(Nuremberg: Anton Koberger, for Sebald Schreyer and Sebastian Kammermeister, 12 July 1493). 450 x 310 mm. (17 5/8 x 12 1/8"). 20 p.l., 299,  leaves (without the final blank). Single column, 64 lines and headline in a clean gothic type. With four-volume English translation and five separately published works of commentary. FIRST EDITION.
IMPRESSIVE 18TH CENTURY BRICK RED MOROCCO, GILT, COVER WITH SUPRA-LIBROS OF PHILIPPE II, DUC D'ORLÉANS, raised bands, spine densely gilt in compartments with central oval containing interlocked initials "PP" surmounted by a coronet, gilt titling, gilt-rolled turn-ins, all edges gilt With 1,809 woodcut illustrations from 645 blocks (Sydney Cockerell's count) by Michael Wolgemut, Wilhelm Pleydenwurff, and their workshop, including the young Albrecht Dürer; the illustrations include 29 double-page town views, eight full-page cuts, and double-page maps of the World [Shirley 19] and of Europe by Hieronymus Münzer after Nicolas Khrypffs. Front pastedown with bookplate and library label of William G. Mather and monogram bookplate of George John Warren, 5th Baron Vernon. Goff S-307; BMC II, 437. Joints and extremities a bit rubbed (leather missing from a few places where the bands meet the covers), front hinge cracked (but a cosmetic, not a structural problem, with the board firmly attached), minor staining and chafing to covers, but the stately royal binding entirely solid and very beautiful despite its flaws. Title page cut round and mounted (without loss), the other (18) preliminary leaves renewed at inner margin and strengthened at upper outer corner (a few of these leaves with marginal reinforcement elsewhere), the text never touched in any case, occasional small stains or thumbing, four leaves with light three-inch dampstain at the top, touching text, otherwise a very fine wide-margined copy, the text extremely smooth, clean, and fresh and generally showing few signs of use.
This is a very handsome copy, with royal provenance, of the most extensively illustrated book of the 15th century, issued by the most successful German printer of the era. A history of the world from the biblical creation to the late 15th century, the "Chronicle" was written in Latin by physician, humanist scholar, and book collector Hartmann Schedel (1440-1514), who drew heavily on works of ancient and Medieval history from his extensive personal collection. (Schedel's library in 1498 contained 370 manuscripts and 670 printed books.) His chronicle was by far the most richly illustrated and technically demanding work to be printed in the 15th century. Its planning took five years and the printing took 20 months. The "Chronicle" is also one of the best-documented incunables, as the contracts between the printer, his financial backers, and the artists have survived in the Nuremberg city archive. Merchants Sebald Schreyer and Sebastian Kammermeister funded the project, advancing 1,000 gulden for the production and distribution of the book; artists Wolgemut and Pleydenwurff agreed to do the woodcuts and layout; and Koberger contracted to print and distribute it. Koberger (ca. 1440-1513) established the first printing shop in Nuremberg in 1470, and steadily grew and expanded the business, eventually operating 24 presses and employing 100 workers. Koberger was the godfather of Albrecht Dürer, who was apprenticed to the illustrator Wolgemut at the time production on the "Chronicle" began, and who would have worked on the illustrations here. Koberger issued a broadside advertising the forthcoming "Chronicle" that emphasized its innovative and lavish illustrations, promising "so great a Delight in reading it that you will think you are not Reading a Series of Stories, but Looking at them with your own Eyes. . . . When you look upon all these Acts, Deeds, and Wise Sayings you will think them Alive." The persisting fascination of these pictures means that copies of the "Chronicle" generally bear signs of avid use, and copies as clean and fresh as the present one are hard to come by. The arms on the cover indicate that our copy once graced the royal shelves of Philippe II (1674-1723), Duke of Orleans, nephew of Louis XIV and regent of France for eight years during the minority of Louis XV. He proved to be an enlightened ruler with political savvy (and notorious concupiscence) who had a loving relationshp with Louis XV; the latter, having attained his majority, appointed Philippe prime minister of France, though he died soon afterwards. Our "Chronicle" is accompanied by the four-volume English translation of the "Liber Chronicarum" issued by Smith and Press in 2012 and by five volumes from various authors commenting on the work in some way: "Chronicle of World," a Taschen facsimile with 72 pages of commentary in English, and an Index to the "Chronicle"; Adrian Wilson's "The Making of the Nuremberg Chronicle" (1976); The Dawson's Book Shop 1950 leaf book, "The Nuremberg Chronicle: A Pictorial World History" by Ellen Schaffer, with a leaf from the pirated Augsburg edition of 1497; a translation of "Sarmatia The Early Polish Kingdom" from the "Chronicle", produced in Los Angeles by the Plantin Press in 1976; "The Work of Six Days & the Sanctification of the Seventh Day," Publications of the Society of Bibliophiles No. 4 (1970). (CBJ1725)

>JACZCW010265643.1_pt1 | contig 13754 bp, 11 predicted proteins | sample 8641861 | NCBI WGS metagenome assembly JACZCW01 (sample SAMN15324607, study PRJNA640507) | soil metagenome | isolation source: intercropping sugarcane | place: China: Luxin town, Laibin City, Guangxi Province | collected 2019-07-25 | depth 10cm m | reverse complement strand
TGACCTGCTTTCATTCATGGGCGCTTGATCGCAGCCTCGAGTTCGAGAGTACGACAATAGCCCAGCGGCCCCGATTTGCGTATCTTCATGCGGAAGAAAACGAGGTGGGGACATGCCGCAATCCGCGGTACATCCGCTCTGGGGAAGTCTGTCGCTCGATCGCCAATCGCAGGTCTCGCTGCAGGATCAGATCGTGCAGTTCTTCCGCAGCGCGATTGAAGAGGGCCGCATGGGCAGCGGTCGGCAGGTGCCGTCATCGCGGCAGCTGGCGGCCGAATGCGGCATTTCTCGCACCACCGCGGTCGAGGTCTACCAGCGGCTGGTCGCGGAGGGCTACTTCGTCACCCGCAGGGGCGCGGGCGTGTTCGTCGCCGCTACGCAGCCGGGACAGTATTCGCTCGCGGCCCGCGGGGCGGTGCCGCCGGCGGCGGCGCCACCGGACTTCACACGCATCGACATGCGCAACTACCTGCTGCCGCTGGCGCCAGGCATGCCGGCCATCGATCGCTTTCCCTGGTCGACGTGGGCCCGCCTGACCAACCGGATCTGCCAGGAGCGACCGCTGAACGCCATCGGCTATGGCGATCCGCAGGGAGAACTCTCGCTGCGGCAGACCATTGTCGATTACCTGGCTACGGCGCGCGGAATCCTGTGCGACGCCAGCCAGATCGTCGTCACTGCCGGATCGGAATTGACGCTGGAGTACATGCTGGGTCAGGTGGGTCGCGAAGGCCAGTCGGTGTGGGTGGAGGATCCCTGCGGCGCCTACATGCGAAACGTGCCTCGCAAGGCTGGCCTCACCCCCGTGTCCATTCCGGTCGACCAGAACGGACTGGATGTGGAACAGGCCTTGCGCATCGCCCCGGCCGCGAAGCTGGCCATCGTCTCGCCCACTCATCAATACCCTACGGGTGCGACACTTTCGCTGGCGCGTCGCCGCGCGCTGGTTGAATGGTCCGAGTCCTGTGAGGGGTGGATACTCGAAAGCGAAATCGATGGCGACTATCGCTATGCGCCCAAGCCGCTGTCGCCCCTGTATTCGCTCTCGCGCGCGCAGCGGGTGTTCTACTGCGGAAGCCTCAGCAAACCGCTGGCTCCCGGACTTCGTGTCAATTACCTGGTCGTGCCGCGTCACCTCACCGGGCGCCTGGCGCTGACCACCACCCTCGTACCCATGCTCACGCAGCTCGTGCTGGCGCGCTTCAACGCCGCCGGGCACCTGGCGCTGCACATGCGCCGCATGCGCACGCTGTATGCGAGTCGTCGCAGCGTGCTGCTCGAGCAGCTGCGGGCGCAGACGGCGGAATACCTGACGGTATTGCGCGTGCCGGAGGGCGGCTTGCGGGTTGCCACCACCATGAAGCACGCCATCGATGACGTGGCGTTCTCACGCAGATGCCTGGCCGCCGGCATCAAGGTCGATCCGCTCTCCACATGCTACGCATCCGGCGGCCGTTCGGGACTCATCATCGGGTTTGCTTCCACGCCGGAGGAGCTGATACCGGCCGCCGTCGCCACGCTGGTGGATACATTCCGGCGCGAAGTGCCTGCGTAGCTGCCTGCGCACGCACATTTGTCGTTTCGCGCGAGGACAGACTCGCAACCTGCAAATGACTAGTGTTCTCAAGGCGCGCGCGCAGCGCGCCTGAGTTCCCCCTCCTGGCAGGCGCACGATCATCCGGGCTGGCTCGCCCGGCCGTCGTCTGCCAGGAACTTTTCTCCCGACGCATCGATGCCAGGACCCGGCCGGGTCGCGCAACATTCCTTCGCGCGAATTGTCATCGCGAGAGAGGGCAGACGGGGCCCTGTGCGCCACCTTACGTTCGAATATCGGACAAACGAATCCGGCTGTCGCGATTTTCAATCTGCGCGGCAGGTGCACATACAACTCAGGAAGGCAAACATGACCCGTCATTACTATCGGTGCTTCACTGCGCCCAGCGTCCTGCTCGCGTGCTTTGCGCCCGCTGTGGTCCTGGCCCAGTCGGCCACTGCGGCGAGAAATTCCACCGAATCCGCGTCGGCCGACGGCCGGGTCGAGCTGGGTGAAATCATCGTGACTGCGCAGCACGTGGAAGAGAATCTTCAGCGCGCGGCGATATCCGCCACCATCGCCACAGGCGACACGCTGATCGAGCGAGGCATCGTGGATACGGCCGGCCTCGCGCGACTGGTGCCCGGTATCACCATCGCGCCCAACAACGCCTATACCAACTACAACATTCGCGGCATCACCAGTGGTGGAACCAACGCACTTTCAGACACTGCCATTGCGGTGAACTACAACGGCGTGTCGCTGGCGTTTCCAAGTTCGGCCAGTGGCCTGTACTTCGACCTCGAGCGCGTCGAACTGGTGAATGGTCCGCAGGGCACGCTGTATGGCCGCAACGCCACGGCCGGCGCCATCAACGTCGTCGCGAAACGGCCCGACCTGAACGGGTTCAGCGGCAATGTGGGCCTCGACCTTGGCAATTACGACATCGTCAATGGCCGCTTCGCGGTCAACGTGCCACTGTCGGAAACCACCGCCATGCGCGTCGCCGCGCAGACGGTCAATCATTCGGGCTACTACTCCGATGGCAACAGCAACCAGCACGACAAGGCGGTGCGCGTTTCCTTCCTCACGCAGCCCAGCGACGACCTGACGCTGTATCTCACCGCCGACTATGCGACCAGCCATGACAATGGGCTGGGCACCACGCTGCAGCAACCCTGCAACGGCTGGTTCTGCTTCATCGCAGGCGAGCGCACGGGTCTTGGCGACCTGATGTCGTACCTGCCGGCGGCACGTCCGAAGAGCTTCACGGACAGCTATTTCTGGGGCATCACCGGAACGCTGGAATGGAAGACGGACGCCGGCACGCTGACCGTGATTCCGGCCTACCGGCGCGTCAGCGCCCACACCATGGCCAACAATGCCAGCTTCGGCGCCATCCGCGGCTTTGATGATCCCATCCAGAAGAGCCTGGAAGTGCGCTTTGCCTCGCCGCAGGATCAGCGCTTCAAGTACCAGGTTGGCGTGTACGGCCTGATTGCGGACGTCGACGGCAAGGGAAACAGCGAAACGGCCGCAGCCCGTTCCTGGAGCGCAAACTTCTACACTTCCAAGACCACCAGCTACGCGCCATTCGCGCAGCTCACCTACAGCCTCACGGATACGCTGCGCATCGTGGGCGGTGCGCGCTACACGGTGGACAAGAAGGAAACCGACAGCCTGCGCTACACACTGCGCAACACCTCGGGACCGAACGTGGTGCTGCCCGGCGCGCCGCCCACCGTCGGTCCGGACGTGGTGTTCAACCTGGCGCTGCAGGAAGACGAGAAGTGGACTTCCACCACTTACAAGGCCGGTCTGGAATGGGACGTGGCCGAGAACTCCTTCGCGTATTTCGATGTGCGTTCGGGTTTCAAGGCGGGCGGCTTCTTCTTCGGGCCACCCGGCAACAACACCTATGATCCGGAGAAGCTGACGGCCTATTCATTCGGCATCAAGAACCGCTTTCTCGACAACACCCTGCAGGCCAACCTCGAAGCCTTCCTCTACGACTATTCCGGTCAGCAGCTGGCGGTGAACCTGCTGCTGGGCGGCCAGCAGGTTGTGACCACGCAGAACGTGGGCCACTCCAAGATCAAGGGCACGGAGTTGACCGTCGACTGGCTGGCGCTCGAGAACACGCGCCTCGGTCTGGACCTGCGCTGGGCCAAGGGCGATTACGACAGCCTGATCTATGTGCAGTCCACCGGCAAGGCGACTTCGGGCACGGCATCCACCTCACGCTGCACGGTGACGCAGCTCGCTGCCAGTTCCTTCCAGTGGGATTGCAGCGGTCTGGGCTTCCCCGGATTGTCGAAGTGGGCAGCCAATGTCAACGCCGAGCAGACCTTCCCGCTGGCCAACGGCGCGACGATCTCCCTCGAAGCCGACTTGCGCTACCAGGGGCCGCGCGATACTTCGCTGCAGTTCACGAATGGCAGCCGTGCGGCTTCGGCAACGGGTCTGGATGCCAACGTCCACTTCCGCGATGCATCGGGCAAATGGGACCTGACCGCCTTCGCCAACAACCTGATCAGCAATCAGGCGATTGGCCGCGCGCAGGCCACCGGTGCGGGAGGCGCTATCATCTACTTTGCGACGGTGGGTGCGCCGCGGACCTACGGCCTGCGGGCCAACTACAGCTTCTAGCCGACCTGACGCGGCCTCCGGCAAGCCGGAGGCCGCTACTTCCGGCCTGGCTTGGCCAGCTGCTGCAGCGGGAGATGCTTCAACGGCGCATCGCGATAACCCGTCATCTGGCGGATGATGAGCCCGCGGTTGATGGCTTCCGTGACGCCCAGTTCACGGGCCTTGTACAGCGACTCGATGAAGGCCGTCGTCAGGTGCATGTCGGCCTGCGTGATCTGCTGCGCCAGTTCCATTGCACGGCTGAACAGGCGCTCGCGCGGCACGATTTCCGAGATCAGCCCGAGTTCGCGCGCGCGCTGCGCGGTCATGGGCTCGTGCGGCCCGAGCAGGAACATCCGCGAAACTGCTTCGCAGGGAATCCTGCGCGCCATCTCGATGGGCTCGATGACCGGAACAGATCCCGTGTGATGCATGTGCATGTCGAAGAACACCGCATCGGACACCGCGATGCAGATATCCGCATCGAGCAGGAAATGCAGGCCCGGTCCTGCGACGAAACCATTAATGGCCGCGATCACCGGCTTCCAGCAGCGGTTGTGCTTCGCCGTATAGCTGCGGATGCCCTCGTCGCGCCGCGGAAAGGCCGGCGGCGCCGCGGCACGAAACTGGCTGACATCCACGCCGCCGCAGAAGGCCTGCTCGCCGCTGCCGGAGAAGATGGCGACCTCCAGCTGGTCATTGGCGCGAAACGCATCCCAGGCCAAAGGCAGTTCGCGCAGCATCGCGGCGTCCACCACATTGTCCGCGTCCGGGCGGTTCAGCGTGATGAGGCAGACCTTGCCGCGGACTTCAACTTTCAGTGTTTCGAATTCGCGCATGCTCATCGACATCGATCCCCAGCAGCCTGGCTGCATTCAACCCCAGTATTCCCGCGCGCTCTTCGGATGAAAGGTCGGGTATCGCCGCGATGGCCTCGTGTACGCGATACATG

Add to Cart Price: $80,000.00
PJP Catalog: CA20BF.066